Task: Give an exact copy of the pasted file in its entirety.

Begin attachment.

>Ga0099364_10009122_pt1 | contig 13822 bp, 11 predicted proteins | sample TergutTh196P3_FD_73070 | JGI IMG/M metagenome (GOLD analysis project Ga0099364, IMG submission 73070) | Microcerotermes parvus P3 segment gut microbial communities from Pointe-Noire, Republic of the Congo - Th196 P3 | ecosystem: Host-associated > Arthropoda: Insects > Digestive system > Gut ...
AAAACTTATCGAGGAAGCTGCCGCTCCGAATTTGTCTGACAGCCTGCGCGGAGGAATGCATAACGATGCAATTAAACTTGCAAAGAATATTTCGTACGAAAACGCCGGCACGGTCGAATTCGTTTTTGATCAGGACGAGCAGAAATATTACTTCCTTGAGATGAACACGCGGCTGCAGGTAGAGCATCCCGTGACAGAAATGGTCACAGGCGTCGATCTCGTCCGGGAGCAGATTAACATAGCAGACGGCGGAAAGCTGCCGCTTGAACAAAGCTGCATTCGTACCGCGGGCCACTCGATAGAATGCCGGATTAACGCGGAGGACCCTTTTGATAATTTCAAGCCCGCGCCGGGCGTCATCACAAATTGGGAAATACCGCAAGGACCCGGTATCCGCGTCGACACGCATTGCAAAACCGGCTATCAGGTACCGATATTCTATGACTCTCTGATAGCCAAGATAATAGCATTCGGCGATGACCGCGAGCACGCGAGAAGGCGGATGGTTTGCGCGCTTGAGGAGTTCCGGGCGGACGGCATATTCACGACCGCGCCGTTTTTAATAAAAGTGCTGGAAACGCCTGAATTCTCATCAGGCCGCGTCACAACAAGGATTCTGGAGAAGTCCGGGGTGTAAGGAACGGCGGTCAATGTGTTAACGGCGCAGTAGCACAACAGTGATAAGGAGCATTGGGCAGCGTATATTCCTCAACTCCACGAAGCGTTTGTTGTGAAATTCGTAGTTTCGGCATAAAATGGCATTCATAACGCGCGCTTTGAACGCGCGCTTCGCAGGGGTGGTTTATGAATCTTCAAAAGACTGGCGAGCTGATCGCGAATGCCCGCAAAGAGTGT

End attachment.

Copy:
>Ga0099364_10009122_pt1 | contig 13822 bp, 11 predicted proteins | sample TergutTh196P3_FD_73070 | JGI IMG/M metagenome (GOLD analysis project Ga0099364, IMG submission 73070) | Microcerotermes parvus P3 segment gut microbial communities from Pointe-Noire, Republic of the Congo - Th196 P3 | ecosystem: Host-associated > Arthropoda: Insects > Digestive system > Gut ...
AAAACTTATCGAGGAAGCTGCCGCTCCGAATTTGTCTGACAGCCTGCGCGGAGGAATGCATAACGATGCAATTAAACTTGCAAAGAATATTTCGTACGAAAACGCCGGCACGGTCGAATTCGTTTTTGATCAGGACGAGCAGAAATATTACTTCCTTGAGATGAACACGCGGCTGCAGGTAGAGCATCCCGTGACAGAAATGGTCACAGGCGTCGATCTCGTCCGGGAGCAGATTAACATAGCAGACGGCGGAAAGCTGCCGCTTGAACAAAGCTGCATTCGTACCGCGGGCCACTCGATAGAATGCCGGATTAACGCGGAGGACCCTTTTGATAATTTCAAGCCCGCGCCGGGCGTCATCACAAATTGGGAAATACCGCAAGGACCCGGTATCCGCGTCGACACGCATTGCAAAACCGGCTATCAGGTACCGATATTCTATGACTCTCTGATAGCCAAGATAATAGCATTCGGCGATGACCGCGAGCACGCGAGAAGGCGGATGGTTTGCGCGCTTGAGGAGTTCCGGGCGGACGGCATATTCACGACCGCGCCGTTTTTAATAAAAGTGCTGGAAACGCCTGAATTCTCATCAGGCCGCGTCACAACAAGGATTCTGGAGAAGTCCGGGGTGTAAGGAACGGCGGTCAATGTGTTAACGGCGCAGTAGCACAACAGTGATAAGGAGCATTGGGCAGCGTATATTCCTCAACTCCACGAAGCGTTTGTTGTGAAATTCGTAGTTTCGGCATAAAATGGCATTCATAACGCGCGCTTTGAACGCGCGCTTCGCAGGGGTGGTTTATGAATCTTCAAAAGACTGGCGAGCTGATCGCGAATGCCCGCAAAGAGTGT